front of you (especially during their specials, one of which is going on at
this very moment, which is the $70 coupon for a set of 4 tires).
Their prices are just ok.
As mentioned above, Costco is $15 per tire for mounting and balancing, and
$1 per tire for recycling - but Costo will NOT mount and balance someone
Mounting and balancing prices vary hugely, but on average where I live,
mounting and dynamic balancing is anywhere between about $18 and $28 bucks
- so I can figure on about $20 per tire.
If you don't ask the right questions, you can pay a lot for a non
road-force balancing, but in my experience, expensive balancing is rarely
needed (although there's nothing wrong with road force balancing). What's
wrong is paying road-force balancing prices for standard dynamic balancing!
Nonetheless, as I noted in the first post, I do my own mounting and I sort
of do my own balancing, in that I have all the basic Harbor Freight
a. Bead breaker (which is has to be modified slightly to actually work)
b. Mounting tool (which has to be bolted down or you'll go nuts)
c. Static balancer (the hard part is finding the right shape weights)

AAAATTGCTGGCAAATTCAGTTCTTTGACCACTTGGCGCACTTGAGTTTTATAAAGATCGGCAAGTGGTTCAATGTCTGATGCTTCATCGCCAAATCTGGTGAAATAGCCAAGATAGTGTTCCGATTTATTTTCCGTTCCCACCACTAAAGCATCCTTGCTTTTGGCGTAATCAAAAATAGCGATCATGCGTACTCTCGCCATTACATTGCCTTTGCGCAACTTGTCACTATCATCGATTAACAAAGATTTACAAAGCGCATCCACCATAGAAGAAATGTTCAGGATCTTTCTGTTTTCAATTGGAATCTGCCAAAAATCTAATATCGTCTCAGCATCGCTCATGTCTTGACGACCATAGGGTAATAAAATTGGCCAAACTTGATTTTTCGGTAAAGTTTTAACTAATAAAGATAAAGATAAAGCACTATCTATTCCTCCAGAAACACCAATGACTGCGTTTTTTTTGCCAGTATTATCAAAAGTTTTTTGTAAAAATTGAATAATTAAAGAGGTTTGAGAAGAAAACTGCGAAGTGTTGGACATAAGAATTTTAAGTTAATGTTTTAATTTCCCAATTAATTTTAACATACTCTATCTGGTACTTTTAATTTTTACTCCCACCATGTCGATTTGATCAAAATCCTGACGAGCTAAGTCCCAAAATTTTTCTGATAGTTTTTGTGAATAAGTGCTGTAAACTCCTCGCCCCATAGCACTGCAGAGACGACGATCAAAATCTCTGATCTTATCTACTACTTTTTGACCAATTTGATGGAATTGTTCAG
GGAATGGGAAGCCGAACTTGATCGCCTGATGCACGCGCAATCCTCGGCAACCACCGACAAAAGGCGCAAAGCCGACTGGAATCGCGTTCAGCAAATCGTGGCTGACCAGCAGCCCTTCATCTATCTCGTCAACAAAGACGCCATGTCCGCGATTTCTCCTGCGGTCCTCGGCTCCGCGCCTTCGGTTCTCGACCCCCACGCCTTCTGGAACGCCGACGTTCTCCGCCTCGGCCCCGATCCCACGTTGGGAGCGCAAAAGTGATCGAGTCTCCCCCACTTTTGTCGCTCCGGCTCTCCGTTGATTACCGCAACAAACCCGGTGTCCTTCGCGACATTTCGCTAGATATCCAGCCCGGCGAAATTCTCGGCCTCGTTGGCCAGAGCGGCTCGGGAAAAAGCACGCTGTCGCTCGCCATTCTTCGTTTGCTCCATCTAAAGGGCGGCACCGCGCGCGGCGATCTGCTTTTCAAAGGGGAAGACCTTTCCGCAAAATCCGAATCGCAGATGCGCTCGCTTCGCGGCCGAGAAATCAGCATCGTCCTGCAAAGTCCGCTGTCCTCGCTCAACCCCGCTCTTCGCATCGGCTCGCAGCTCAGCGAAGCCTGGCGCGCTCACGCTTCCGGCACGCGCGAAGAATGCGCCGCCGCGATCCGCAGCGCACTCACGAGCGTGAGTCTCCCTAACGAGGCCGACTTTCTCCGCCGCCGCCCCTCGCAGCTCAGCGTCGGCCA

d. Air compressor, hoses, fittings, valves, valve tools, patch tools, etc.
Of course, all that equipment cost me about three hundred bucks, which at
twenty bucks a tire, took the first 15 tires just to break even, but I'm
past that stage now.
While I fix a flat at home (patching from the inside when I'm not on the
road - otherwise I plug from the outside when I'm on the road), I mostly
just rotate the tires, roughly on the changes of seasons.
While I'm fully familiar with rotation patterns for unidirectional tires, I
still swap sides, except in the winter, where it rains out here. In the
winter, I make sure the tires go back on unidirectionally.
I'm also familiar with match mounting where I match mount the wheels to the
tires, given whatever markings (usually red or yellow dots, and sometimes
both) the manufacturer provides on the tires (where I look it up each time
since the meaning is general, but still manufacturer specific).
Every once in a while I get a vibration after mounting. Not much, but a
vibration nonetheless. I take the wheels off and move them, one by one to
the front left (drivers side) where the steering wheel feels it the most
(although, in practice, the front right is about the same sensitivity).
In a really bad case, I'd remount them but I've never had to do that yet.
Just moving the wheels from front to rear generally pinpoints the vibrating